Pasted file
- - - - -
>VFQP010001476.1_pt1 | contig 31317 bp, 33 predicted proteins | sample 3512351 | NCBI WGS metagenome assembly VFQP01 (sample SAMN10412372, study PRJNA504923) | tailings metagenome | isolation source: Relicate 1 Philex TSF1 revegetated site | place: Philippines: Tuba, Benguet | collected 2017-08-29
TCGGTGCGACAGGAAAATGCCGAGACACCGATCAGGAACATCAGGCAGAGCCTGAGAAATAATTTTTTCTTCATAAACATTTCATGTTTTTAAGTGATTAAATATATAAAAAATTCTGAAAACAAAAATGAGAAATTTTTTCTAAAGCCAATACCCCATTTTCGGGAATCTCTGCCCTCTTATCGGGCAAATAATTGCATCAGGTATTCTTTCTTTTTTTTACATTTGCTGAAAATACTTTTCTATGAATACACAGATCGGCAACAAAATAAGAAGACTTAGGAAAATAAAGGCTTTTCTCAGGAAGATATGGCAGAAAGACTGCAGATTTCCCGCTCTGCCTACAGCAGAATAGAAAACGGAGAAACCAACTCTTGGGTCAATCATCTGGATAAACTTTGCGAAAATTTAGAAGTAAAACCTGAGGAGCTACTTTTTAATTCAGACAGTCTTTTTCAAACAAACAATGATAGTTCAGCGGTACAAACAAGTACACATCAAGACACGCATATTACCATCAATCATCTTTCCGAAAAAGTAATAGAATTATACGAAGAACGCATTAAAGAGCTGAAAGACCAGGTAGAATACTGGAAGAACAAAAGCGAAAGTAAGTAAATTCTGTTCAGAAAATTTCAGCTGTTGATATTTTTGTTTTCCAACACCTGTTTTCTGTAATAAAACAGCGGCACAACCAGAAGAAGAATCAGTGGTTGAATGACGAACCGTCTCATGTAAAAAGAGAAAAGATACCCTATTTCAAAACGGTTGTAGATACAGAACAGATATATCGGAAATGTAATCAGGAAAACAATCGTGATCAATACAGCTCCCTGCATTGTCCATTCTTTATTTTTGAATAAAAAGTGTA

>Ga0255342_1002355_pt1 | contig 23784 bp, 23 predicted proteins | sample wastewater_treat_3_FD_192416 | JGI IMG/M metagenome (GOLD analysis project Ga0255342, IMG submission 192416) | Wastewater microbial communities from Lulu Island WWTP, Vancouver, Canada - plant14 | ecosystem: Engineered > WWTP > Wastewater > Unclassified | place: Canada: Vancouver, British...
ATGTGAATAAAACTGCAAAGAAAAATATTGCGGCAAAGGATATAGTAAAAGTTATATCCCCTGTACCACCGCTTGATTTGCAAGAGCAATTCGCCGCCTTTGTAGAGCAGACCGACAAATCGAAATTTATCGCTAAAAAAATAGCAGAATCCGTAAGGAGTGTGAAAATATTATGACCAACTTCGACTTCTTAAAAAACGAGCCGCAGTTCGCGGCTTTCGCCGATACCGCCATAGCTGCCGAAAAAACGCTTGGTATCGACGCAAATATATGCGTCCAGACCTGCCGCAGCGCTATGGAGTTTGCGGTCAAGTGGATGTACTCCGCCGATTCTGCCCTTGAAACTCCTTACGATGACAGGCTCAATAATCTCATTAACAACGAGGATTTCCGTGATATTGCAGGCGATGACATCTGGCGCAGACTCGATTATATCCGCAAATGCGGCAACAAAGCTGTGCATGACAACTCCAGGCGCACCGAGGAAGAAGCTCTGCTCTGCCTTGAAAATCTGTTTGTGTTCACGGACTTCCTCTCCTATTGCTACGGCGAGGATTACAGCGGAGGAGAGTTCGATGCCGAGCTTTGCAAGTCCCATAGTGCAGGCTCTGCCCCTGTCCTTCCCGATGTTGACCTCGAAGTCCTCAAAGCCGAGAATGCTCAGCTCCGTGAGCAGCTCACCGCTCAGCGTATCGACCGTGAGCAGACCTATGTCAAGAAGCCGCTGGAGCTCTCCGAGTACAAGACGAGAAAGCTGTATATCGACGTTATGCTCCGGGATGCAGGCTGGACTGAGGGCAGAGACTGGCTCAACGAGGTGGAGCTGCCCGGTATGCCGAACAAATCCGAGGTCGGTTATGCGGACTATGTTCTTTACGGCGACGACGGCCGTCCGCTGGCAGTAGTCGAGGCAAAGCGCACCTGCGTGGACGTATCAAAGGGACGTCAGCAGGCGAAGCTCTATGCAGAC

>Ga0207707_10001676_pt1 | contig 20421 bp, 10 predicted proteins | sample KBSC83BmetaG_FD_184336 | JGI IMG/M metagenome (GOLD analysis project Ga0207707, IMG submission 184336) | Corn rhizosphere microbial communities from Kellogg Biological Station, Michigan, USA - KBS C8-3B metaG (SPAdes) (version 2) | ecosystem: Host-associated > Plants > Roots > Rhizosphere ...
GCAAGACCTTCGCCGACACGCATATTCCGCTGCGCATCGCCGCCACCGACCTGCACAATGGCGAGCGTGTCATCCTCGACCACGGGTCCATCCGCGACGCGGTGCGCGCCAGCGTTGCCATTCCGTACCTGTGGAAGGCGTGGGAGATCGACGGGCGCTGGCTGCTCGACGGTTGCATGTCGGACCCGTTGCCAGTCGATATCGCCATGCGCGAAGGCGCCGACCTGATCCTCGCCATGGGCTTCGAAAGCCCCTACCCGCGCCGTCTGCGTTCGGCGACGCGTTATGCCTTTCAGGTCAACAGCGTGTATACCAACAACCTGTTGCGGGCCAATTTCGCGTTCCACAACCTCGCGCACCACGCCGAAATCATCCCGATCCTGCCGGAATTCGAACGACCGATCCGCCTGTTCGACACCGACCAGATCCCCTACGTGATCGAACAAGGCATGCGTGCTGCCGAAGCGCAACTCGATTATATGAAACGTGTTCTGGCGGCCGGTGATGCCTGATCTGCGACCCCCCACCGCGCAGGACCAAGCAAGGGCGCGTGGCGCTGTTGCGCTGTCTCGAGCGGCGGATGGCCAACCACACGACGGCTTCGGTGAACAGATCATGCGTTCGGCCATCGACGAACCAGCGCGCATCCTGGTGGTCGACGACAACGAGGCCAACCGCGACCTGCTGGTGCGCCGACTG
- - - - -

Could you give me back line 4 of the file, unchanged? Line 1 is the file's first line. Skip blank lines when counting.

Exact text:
ATGTGAATAAAACTGCAAAGAAAAATATTGCGGCAAAGGATATAGTAAAAGTTATATCCCCTGTACCACCGCTTGATTTGCAAGAGCAATTCGCCGCCTTTGTAGAGCAGACCGACAAATCGAAATTTATCGCTAAAAAAATAGCAGAATCCGTAAGGAGTGTGAAAATATTATGACCAACTTCGACTTCTTAAAAAACGAGCCGCAGTTCGCGGCTTTCGCCGATACCGCCATAGCTGCCGAAAAAACGCTTGGTATCGACGCAAATATATGCGTCCAGACCTGCCGCAGCGCTATGGAGTTTGCGGTCAAGTGGATGTACTCCGCCGATTCTGCCCTTGAAACTCCTTACGATGACAGGCTCAATAATCTCATTAACAACGAGGATTTCCGTGATATTGCAGGCGATGACATCTGGCGCAGACTCGATTATATCCGCAAATGCGGCAACAAAGCTGTGCATGACAACTCCAGGCGCACCGAGGAAGAAGCTCTGCTCTGCCTTGAAAATCTGTTTGTGTTCACGGACTTCCTCTCCTATTGCTACGGCGAGGATTACAGCGGAGGAGAGTTCGATGCCGAGCTTTGCAAGTCCCATAGTGCAGGCTCTGCCCCTGTCCTTCCCGATGTTGACCTCGAAGTCCTCAAAGCCGAGAATGCTCAGCTCCGTGAGCAGCTCACCGCTCAGCGTATCGACCGTGAGCAGACCTATGTCAAGAAGCCGCTGGAGCTCTCCGAGTACAAGACGAGAAAGCTGTATATCGACGTTATGCTCCGGGATGCAGGCTGGACTGAGGGCAGAGACTGGCTCAACGAGGTGGAGCTGCCCGGTATGCCGAACAAATCCGAGGTCGGTTATGCGGACTATGTTCTTTACGGCGACGACGGCCGTCCGCTGGCAGTAGTCGAGGCAAAGCGCACCTGCGTGGACGTATCAAAGGGACGTCAGCAGGCGAAGCTCTATGCAGAC